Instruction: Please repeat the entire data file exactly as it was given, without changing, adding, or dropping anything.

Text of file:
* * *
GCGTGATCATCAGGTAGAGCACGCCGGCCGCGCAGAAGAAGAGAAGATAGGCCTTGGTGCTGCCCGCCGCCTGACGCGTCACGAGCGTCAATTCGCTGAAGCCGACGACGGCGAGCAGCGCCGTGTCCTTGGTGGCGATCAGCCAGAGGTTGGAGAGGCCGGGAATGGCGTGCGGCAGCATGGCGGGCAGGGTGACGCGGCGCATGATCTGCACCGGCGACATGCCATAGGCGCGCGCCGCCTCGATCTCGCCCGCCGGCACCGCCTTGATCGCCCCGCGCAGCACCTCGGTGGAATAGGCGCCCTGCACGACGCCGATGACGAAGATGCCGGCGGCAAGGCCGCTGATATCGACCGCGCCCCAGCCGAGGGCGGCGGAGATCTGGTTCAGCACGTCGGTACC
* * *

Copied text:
GCGTGATCATCAGGTAGAGCACGCCGGCCGCGCAGAAGAAGAGAAGATAGGCCTTGGTGCTGCCCGCCGCCTGACGCGTCACGAGCGTCAATTCGCTGAAGCCGACGACGGCGAGCAGCGCCGTGTCCTTGGTGGCGATCAGCCAGAGGTTGGAGAGGCCGGGAATGGCGTGCGGCAGCATGGCGGGCAGGGTGACGCGGCGCATGATCTGCACCGGCGACATGCCATAGGCGCGCGCCGCCTCGATCTCGCCCGCCGGCACCGCCTTGATCGCCCCGCGCAGCACCTCGGTGGAATAGGCGCCCTGCACGACGCCGATGACGAAGATGCCGGCGGCAAGGCCGCTGATATCGACCGCGCCCCAGCCGAGGGCGGCGGAGATCTGGTTCAGCACGTCGGTACC